The Cinema of Wang Bing

Chinese Documentary between History and Labor


Bruno Lessard

ISBN : 978-988-8805-77-8

Film, Media, Fine Arts

November 2023

188 pages, 6″ x 9″

  • HK$350.00

Having made documentary films screened at the most prestigious film festivals in the West, Chinese documentary filmmaker Wang Bing presents a unique case of independent filmmaking. In The Cinema of Wang Bing, Bruno Lessard examines the documentarian’s most important films, focusing on the two obsessions at the heart of his oeuvre—the legacy of Maoist China in the present and the transformation of labor since China’s entry into the market economy—and how the crucial figures of survivor and worker are represented on screen. Bruno Lessard argues that Wang Bing is a minjian (grassroots) intellectual whose films document the impact of Mao’s Great Leap Forward on Chinese collective memory and register the repercussions of China’s turn to neoliberalism on workers in the post-Reform era. Bringing together Chinese documentary studies and China studies, the author shows how Wang Bing’s practice reflects the minjian ethos when documenting the survivors of the Great Famine and those who have not benefitted from China’s neoliberal policies—from laid-off workers to migrant workers. The films discussed include some of Wang Bing’s most celebrated works such as West of the Tracks and Dead Souls, as well as neglected documentaries such as Coal Money and Bitter Money.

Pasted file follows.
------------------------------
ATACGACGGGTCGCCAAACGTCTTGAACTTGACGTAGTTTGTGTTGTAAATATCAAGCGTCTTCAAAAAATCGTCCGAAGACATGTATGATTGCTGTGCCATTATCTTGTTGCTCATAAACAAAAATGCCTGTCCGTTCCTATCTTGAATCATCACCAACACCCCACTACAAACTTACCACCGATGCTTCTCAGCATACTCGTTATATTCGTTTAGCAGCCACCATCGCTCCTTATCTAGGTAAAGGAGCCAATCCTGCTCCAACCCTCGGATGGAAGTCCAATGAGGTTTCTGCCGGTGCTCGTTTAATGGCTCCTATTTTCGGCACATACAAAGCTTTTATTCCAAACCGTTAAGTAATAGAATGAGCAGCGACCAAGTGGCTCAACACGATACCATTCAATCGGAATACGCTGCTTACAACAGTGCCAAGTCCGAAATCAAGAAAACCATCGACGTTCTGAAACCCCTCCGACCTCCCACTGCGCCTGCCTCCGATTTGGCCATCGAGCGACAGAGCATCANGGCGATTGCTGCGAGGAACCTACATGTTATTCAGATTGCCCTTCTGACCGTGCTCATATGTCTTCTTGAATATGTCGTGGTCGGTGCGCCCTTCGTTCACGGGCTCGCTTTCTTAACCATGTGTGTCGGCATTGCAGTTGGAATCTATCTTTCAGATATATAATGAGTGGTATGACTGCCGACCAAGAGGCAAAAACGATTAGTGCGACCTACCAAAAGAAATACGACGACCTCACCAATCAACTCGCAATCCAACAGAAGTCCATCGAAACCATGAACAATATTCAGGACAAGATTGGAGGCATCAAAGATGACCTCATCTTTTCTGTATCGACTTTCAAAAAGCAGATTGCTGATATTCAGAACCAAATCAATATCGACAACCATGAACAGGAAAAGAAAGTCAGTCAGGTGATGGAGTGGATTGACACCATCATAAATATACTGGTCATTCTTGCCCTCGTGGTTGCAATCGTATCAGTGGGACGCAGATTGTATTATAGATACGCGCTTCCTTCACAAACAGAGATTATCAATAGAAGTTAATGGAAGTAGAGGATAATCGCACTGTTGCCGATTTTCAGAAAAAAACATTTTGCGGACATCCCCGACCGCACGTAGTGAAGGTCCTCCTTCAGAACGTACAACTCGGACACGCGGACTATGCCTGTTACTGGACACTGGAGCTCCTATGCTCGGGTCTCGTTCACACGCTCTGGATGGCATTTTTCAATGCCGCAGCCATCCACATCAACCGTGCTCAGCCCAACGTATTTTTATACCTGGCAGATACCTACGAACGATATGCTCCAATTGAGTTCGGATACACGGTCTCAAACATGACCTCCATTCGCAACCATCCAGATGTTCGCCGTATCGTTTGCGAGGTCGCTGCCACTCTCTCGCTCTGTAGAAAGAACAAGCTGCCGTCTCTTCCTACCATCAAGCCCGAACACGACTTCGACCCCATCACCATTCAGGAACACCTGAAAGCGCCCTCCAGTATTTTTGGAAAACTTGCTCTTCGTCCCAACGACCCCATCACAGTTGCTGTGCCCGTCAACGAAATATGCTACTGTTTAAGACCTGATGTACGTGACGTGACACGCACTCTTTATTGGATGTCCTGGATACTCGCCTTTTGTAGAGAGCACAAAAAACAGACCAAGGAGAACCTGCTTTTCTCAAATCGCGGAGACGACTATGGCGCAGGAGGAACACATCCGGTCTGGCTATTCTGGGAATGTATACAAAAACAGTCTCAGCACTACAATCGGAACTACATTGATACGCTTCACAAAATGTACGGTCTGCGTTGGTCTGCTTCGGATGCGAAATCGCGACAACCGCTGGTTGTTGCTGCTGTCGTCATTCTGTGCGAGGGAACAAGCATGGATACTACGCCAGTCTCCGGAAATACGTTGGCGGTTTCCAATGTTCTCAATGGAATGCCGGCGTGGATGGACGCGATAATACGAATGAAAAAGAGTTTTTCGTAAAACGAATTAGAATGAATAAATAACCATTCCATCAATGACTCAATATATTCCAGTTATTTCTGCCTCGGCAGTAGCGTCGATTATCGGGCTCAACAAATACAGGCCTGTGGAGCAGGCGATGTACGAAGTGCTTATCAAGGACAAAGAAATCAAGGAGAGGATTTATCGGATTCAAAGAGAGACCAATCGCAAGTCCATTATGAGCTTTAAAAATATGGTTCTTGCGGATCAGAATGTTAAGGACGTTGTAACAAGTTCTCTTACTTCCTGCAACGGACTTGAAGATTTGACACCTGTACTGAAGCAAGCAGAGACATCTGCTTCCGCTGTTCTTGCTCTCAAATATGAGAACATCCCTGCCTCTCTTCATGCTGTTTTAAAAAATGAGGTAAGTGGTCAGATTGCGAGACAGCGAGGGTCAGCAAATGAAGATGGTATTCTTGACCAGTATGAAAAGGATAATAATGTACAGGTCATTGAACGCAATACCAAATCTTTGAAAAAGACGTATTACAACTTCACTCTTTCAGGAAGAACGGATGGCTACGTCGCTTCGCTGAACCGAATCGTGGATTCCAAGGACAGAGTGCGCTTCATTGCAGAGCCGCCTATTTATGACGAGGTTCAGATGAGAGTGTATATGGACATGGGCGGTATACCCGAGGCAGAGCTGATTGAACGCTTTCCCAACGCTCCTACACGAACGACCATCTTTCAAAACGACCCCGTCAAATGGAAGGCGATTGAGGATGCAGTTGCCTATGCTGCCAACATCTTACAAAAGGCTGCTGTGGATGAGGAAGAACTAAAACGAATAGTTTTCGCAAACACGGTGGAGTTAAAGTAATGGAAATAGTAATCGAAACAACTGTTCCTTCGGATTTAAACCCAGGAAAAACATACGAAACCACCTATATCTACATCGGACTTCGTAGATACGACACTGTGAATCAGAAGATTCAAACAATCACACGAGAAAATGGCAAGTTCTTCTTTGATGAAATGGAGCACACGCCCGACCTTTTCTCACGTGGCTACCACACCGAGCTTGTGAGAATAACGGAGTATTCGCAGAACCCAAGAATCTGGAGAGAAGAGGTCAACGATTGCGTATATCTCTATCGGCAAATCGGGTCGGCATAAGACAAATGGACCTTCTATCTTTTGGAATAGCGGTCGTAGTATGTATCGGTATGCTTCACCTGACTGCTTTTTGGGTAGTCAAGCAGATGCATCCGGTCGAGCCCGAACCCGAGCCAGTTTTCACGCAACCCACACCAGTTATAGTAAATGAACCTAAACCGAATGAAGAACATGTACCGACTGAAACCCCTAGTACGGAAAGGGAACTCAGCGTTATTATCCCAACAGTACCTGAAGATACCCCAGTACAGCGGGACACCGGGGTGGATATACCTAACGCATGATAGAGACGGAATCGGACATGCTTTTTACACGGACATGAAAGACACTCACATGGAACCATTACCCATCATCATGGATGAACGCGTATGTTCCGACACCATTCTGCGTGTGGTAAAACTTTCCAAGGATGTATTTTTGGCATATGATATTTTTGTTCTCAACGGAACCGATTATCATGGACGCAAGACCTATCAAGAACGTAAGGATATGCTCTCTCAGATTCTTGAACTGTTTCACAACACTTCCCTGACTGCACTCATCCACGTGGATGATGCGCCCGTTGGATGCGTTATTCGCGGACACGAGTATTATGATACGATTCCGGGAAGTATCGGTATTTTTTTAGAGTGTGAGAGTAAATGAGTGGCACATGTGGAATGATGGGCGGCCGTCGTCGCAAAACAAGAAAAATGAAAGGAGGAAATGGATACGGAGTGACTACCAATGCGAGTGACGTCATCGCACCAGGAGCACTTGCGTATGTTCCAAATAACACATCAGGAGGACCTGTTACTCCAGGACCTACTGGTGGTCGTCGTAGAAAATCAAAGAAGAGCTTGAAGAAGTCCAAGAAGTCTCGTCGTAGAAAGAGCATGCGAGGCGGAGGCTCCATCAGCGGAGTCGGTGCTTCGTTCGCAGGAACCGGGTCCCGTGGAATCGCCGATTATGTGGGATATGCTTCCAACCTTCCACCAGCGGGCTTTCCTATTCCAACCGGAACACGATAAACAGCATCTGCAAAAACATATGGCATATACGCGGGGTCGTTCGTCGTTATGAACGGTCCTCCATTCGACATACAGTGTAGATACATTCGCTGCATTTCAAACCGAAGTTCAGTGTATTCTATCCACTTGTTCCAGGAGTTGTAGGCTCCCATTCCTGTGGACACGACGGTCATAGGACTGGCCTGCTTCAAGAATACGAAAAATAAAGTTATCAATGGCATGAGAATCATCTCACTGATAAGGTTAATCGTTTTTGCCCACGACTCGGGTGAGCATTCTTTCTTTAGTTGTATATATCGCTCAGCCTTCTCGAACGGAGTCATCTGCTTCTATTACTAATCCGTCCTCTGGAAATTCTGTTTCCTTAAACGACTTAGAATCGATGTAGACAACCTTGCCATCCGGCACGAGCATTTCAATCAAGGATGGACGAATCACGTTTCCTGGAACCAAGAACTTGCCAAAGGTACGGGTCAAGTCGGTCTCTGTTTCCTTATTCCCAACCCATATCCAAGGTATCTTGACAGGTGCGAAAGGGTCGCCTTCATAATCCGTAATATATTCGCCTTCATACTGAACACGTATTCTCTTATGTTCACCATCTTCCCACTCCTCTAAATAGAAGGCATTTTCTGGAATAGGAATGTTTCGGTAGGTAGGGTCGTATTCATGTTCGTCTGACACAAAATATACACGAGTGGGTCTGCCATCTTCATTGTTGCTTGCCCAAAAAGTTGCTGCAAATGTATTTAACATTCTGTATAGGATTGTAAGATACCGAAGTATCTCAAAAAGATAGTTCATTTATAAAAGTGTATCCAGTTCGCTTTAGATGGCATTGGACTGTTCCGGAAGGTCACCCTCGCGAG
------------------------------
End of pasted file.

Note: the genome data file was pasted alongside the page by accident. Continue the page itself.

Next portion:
Bruno Lessard is an associate professor in the School of Image Arts at Toronto Metropolitan University where he directed the MFA program in documentary media.

“Bruno Lessard analyzes Wang Bing’s documentary masterpieces through the twin lens of history and labor. Incisively framing them as a sustained critical intervention in how China understands itself through the legacy of Maoism and Deng Xiaoping’s neoliberal reform project, The Cinema of Wang Bing makes me want to watch the films again.”

Chris Berry, King’s College London

“Professor Lessard offers an original and comprehensive study of Wang Bing’s contribution to Chinese documentary as a mode of observation and reflection on some of the most crucial periods of China’s recent and present history . . . I certainly felt that reading the films through a sociohistorical approach produced a more vibrant understanding of Wang Bing’s oeuvre.”

Cecília Mello, University of São Paulo